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Friday, December 11, 2015

Francesca Bertini: A Trailblazer Ahead of Her Time


Considered one of cinema’s original divas, she was a pioneer of the neorealism process of filmmaking before it was a movement. 

 

Born in Florence in 1892, much of Francesca Bertini’s early life remains a mystery. She was named Elena at birth but her last name is unclear. Her mother, Adelina di Venanzio Fratiglioni, is believed to have been a stage actress, single at the time of Bertini’s birth. She married a Neapolitan named Arturo Vitiello. Bertini was given his name, and mother and daughter relocated to Naples. There, Bertini began working in local theater productions. At the age of 16, she moved to Rome to focus on her career as a professional actress. 

 

After years of working in theater and appearing mostly in short films, she landed her breakout role in Baldassarre Negroni’s 1914 “Histoire d'un pierrot” (Pierrot the Prodigal). Bertini is radiant in the role of Pierrot, a young woman who meets a tragic end after being led into a life of drinking and gambling by the local wine merchant. The role launched Bertini’s career as an internationally acclaimed actress.

 

Her follow-up, the 1915 film “Assunta Spina,” which she co-directed with Gustavo Serena was an international hit. The film follows the ill-fated love affair between Assunta and Michele. Bertini was originally cast in an early Neapolitan production and was key in adapting the story for film. She brought the dramatic performance of the stage to her big screen portrayal and mixed with the natural light and shadows of the set, created an immortal character that has stood the test of time. Bertini wasn’t originally recognized for her direction but in later years, received due credit. She and Serena created an epic cinematic story of love, passion and envy while capturing stunning, vivid images of 1915 Naples and its inhabitants.

 

Bertini often recounted the experience of making “Assunta Spina” in interviews. She spoke of the casting process which entailed wandering around Naples choosing ordinary people from the streets, a practice made famous during the post-WWII neorealism film movement some 30 years later. In an interview with Gianfranco Mingozzi, director of the 1982 documentary about Bertini titled, “The Last Diva,” she states her belief that she should be regarded as a pioneer of neorealism because she was ahead of the movement’s method, saying it was she who first had “the idea of shooting down in the streets, going to the town hall and finding extras in the streets.”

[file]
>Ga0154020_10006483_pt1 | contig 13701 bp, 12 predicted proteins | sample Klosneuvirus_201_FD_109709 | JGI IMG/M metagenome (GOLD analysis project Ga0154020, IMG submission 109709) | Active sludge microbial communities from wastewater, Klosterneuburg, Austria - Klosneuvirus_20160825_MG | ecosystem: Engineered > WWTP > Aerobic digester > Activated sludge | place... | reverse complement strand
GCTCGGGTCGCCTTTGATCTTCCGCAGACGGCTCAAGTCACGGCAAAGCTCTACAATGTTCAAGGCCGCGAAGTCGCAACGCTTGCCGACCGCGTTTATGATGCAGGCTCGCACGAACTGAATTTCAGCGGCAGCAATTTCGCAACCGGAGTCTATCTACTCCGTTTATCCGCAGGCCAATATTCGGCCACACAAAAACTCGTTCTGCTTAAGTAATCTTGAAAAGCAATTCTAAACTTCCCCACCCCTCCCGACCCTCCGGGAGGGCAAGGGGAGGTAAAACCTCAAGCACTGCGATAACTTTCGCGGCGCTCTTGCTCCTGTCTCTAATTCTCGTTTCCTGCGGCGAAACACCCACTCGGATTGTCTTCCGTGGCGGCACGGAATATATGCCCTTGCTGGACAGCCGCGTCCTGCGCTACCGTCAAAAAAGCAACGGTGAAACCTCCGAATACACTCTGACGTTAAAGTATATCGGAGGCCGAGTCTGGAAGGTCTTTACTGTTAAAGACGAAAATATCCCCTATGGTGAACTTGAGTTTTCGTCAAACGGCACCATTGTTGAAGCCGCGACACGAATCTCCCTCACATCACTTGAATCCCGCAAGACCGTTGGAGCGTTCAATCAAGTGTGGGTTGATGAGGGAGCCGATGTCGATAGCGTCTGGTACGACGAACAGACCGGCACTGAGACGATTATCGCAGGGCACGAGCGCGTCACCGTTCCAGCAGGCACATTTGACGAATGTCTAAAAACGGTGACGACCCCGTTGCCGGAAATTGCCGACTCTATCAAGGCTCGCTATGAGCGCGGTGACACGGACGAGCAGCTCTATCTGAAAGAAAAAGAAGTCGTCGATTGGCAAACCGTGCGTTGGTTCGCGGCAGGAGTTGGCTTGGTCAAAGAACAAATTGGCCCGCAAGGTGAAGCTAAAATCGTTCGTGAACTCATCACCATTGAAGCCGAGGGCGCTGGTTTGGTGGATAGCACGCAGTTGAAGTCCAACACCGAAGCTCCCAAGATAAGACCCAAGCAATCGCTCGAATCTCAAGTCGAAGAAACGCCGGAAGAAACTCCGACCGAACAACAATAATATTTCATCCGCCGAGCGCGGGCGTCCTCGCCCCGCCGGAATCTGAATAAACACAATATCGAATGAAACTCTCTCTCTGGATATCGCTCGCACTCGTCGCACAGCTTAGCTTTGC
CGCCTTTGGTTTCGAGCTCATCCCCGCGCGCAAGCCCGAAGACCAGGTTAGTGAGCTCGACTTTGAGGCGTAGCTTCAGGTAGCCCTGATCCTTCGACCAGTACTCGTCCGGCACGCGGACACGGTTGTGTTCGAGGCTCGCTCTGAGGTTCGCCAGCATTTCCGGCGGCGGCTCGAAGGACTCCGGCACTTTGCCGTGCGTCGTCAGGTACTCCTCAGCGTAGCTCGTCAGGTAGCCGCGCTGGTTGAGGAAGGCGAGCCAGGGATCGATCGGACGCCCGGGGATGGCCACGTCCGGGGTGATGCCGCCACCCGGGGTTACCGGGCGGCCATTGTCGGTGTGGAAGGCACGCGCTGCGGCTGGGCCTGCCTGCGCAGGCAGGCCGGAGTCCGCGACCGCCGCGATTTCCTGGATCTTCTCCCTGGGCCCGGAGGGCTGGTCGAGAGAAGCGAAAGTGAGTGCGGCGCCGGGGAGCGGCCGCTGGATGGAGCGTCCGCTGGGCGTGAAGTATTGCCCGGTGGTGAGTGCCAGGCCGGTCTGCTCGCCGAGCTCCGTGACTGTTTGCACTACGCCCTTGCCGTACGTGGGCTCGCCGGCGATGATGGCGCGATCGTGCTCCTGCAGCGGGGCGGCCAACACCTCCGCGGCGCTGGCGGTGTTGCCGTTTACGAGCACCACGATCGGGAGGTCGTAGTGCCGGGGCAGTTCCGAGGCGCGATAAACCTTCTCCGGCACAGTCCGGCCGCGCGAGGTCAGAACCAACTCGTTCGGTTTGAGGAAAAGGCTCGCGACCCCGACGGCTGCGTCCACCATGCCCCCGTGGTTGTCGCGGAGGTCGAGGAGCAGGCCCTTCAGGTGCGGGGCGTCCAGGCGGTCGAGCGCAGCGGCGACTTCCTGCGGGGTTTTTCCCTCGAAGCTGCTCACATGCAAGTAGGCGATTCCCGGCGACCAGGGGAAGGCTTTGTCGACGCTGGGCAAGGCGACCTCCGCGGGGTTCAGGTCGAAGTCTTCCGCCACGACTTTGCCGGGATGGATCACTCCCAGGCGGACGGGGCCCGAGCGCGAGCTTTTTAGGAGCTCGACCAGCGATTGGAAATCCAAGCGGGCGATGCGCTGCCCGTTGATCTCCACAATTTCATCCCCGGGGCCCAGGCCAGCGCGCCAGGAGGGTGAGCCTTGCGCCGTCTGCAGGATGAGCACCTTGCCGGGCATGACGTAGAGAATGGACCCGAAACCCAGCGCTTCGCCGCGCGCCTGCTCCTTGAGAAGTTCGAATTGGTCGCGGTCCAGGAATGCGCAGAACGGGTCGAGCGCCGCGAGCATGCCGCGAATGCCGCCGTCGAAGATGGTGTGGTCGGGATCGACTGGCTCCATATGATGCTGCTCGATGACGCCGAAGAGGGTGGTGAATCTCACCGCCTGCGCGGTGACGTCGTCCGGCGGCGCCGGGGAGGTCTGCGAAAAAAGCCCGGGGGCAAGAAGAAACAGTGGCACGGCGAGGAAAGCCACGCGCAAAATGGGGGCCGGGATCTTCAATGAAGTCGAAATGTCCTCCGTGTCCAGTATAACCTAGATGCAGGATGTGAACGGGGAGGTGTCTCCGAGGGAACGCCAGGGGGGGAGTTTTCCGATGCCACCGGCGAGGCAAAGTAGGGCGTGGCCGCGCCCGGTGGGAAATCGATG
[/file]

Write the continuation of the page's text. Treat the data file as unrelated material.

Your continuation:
Bertini made 120 films in 10 years during the silent film era and at the height of it, was considered the most powerful woman in Italian cinema and also the highest paid. She was known as a temperamental and demanding force both on and off screen. That persona contributed to her success in Italian cinema, which was considered around the world, in part thanks to her, as “diva film” with its dramatic, tragic endings. Bertini had the signature final death scene down to an art form.

 

In 1921, Hollywood knocked at her door, offering a million-dollar contract with Fox. She initially accepted the offer but later reneged because she married suddenly and her husband, Alfred Paul Cartier, a wealthy Swiss heir, did not want her to return to cinema. She slowed down the pace of filmmaking and took a few years off during the ‘20s after the birth of her son. She later said in an interview for Rai Storia that she willingly left for love. “I was very happy with my husband,” she said. Asked if she had any regrets, she adamantly replied, “No, none.”

 

The following decade, which brought the advent of talkies, proved to mark the beginning of the end of her career. She made a handful of films in the ‘30s but did not have much success due to her delicate-sounding voice and over-the-top acting style. 

 

Bernardo Bertolucci convinced her to make a comeback in his 1976 epic “Novecento” (1900), the story of two friends as they struggle through five tumultuous decades of Italian society. It's been said that Bertolucci worked hard to convince Bertini to come out of retirement to play the part of Sister Desolata. She only appears briefly at the beginning of the film getting off a carriage and later in a dinner scene but it was a good choice. She approached the role from a comedic point-of-view, adding some much-needed levity to an otherwise dark, violent film.

 

Bertini passed away in 1985 at the age of 93 leaving behind a legacy of early cinema. It's important that we keep alive the work of pioneer women in film like Bertini. Although their works are now considered "old cinema," these filmmakers were the contemporary trailblazers of their time. Their hard work and sacrifices helped pave the way for their contemporary counterparts of today.

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